WCK founder Jose Andres says deadly Israeli strike was 'not bad luck'

British victims John Chapman, 57, James 'Jim' Henderson, 33, and James Kirby, 47, were among the humanitarian workers who died in the attack.

World Central Kitchen founder Jose Andres says IDF strike that killed seven aid workers , including three British nationals, was a “direct attack,” as Caroline Lewis and John Ray report

World Central Kitchen (WCK) founder and celebrity chef Jose Andres said the death of seven of his aid workers was “not just bad luck” and has maintained those killed were “clearly” employed by the charity.

“This was not just a bad luck situation where ‘oops’ we dropped the bomb in the wrong place,” Mr Andres said in an interview with Reuters on Thursday.

“This was over 1.5km, 1.8km, with a very defined humanitarian convoy that had signs in the top, in the roof, a very colourful logo that we are obviously very proud of.

“It’s very clear who we are and what we do.”

Mr Andres said Israel Defence Forces (IDF) knew his aid workers’ movements and targeted them “systematically, car by car”, which Israel’s minister of economy Nir Barkat described as “nonsense”.

“We were in an area that was highly controlled by the IDF,” Jose Andres, World Central Kitchen founder, said in an interview with commercial Israeli channel Keshet 12 News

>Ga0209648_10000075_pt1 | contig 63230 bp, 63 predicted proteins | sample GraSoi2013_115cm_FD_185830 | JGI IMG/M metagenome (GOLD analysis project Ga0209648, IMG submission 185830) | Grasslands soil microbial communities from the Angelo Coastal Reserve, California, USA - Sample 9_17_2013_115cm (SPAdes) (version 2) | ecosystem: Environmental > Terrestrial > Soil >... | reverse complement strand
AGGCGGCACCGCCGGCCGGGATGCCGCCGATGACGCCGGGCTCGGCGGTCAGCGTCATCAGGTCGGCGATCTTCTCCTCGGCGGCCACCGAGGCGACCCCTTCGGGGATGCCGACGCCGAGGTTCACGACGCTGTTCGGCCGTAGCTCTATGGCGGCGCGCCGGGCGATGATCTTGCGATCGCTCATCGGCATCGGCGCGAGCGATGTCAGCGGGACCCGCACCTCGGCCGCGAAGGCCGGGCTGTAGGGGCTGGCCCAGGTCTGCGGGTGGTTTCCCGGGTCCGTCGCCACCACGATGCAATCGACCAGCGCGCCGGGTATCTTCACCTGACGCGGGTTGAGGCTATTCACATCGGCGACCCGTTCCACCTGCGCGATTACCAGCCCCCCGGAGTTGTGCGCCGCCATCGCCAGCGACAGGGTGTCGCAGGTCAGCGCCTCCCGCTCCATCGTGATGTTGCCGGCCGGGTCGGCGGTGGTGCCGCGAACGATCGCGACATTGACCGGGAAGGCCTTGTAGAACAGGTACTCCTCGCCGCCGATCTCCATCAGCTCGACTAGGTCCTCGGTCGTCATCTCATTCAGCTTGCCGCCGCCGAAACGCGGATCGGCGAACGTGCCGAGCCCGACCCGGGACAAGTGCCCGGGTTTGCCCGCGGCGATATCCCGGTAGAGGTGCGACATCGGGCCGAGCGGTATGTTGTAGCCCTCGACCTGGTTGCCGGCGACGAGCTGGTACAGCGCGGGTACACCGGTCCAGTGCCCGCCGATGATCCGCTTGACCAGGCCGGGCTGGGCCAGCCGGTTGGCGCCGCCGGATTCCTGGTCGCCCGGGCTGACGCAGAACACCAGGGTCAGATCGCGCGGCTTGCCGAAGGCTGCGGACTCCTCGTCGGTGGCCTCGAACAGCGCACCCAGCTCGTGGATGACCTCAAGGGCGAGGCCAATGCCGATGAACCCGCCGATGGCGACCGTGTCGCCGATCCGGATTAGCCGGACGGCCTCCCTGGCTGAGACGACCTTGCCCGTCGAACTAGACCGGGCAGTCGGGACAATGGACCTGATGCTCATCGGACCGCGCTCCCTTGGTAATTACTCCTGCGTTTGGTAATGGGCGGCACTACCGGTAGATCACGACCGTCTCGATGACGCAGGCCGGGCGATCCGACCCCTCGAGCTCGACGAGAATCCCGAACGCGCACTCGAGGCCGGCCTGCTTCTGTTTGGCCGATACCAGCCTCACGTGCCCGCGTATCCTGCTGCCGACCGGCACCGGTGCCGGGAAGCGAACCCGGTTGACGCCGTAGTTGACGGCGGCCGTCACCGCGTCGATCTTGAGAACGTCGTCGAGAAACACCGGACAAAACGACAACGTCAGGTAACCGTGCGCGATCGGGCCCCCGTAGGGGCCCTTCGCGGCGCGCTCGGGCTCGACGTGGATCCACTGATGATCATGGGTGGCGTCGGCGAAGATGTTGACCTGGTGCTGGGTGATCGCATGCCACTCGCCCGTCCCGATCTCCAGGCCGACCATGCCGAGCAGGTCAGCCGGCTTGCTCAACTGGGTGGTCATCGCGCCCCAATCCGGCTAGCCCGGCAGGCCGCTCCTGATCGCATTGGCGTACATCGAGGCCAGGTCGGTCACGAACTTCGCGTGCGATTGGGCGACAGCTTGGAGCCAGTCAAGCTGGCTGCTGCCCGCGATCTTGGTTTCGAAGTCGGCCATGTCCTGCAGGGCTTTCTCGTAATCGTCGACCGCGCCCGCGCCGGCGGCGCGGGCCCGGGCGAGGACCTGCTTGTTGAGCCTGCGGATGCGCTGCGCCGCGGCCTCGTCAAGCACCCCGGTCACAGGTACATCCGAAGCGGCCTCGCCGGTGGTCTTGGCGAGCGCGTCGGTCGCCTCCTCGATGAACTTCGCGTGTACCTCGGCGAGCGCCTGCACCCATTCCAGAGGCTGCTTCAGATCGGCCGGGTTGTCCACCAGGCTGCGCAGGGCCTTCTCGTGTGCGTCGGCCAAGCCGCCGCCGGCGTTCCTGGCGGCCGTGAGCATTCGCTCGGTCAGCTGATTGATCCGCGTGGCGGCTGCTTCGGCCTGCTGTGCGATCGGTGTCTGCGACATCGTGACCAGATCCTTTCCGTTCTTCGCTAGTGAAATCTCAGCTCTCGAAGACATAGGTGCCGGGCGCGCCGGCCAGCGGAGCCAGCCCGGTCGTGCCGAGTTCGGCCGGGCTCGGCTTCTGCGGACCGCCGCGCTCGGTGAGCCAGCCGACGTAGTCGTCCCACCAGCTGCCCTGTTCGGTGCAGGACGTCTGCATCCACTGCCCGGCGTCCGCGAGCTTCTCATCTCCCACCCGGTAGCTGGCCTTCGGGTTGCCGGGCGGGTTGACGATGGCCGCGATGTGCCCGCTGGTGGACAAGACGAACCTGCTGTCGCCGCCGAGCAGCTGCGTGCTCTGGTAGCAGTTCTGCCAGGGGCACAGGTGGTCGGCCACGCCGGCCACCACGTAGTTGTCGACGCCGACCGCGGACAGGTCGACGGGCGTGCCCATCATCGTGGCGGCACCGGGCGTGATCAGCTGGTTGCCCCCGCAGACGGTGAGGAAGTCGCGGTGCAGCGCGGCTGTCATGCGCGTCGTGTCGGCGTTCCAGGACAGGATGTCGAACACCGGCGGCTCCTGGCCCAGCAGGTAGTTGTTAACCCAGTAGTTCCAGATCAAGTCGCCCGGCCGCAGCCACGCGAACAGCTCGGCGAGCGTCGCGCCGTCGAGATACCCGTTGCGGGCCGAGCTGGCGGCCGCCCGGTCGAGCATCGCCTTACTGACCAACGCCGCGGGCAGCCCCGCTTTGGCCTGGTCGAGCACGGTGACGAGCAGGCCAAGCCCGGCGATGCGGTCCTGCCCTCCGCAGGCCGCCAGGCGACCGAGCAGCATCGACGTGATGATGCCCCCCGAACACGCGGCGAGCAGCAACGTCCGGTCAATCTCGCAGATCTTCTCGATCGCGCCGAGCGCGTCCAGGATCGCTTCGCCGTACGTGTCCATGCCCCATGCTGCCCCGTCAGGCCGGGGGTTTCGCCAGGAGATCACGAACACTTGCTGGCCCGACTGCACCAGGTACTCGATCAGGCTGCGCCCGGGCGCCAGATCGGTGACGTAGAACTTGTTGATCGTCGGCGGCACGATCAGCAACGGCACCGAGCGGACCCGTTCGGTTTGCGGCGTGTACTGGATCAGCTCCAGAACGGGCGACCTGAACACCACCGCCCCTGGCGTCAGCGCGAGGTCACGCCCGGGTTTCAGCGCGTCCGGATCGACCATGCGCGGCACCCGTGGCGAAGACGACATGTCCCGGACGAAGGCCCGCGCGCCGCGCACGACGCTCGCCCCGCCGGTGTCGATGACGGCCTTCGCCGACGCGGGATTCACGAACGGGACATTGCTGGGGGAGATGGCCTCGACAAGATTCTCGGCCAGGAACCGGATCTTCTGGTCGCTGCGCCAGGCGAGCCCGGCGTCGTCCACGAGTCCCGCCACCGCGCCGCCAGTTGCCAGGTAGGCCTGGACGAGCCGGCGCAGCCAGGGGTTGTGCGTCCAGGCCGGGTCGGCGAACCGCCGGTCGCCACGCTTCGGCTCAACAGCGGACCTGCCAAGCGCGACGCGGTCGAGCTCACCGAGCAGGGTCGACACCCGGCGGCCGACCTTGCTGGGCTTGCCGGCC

WCK has said it is calling for an “independent investigation into the IDF strikes that killed seven members” of its team in Gaza on Monday.

British victims John Chapman, 57, James “Jim” Henderson, 33, and James Kirby, 47, were among the seven who died in the attack.

Mark Townsend, a friend of Mr Kirby, described the army veteran as “always an incredibly kind bloke” in an interview with Good Morning Britain on Thursday.

He would “never let anybody suffer”, Mr Townsend said.

WCK’s chief executive officer Erin Gore and executive co-chair and treasurer Javier Garcia confirmed what happened in a joint statement, saying the Israeli Defence Forces killed seven humanitarian aid workers employed by the charity on April 1.

“The aid workers killed were nationals of Australia, Canada/US (dual citizen), Gaza, Poland, and the United Kingdom. Israel has admitted to the killings but called it a ‘a tragic event in which our forces unintentionally harmed non-combatants and something that ‘happens in war’,” they said.

“This was a military attack that involved multiple strikes and targeted three WCK vehicles. All three vehicles were carrying civilians; they were marked as WCK vehicles; and their movements were in full compliance with Israeli authorities, who were aware of their itinerary, route, and humanitarian mission.”

The statement asked the governments of Australia, Canada, the United States of America, Poland, and the United Kingdom to join them in a third-party investigation into the attacks and “whether they were carried out intentionally or otherwise violated international law”.

The seven victims of the Israeli missile strike on Monday. / Credit: World Central Kitchen

The charity said it has asked the Israeli government to immediately keep all documents, communications, video and audio recordings relevant to the strikes.

“An independent investigation is the only way to determine the truth of what happened, ensure transparency and accountability for those responsible, and prevent future attacks on humanitarian aid workers,” the statement added.

Israeli Prime Minister Benjamin Netanyahu has described the attack as unintended and “tragic” and pledged an independent inquiry.

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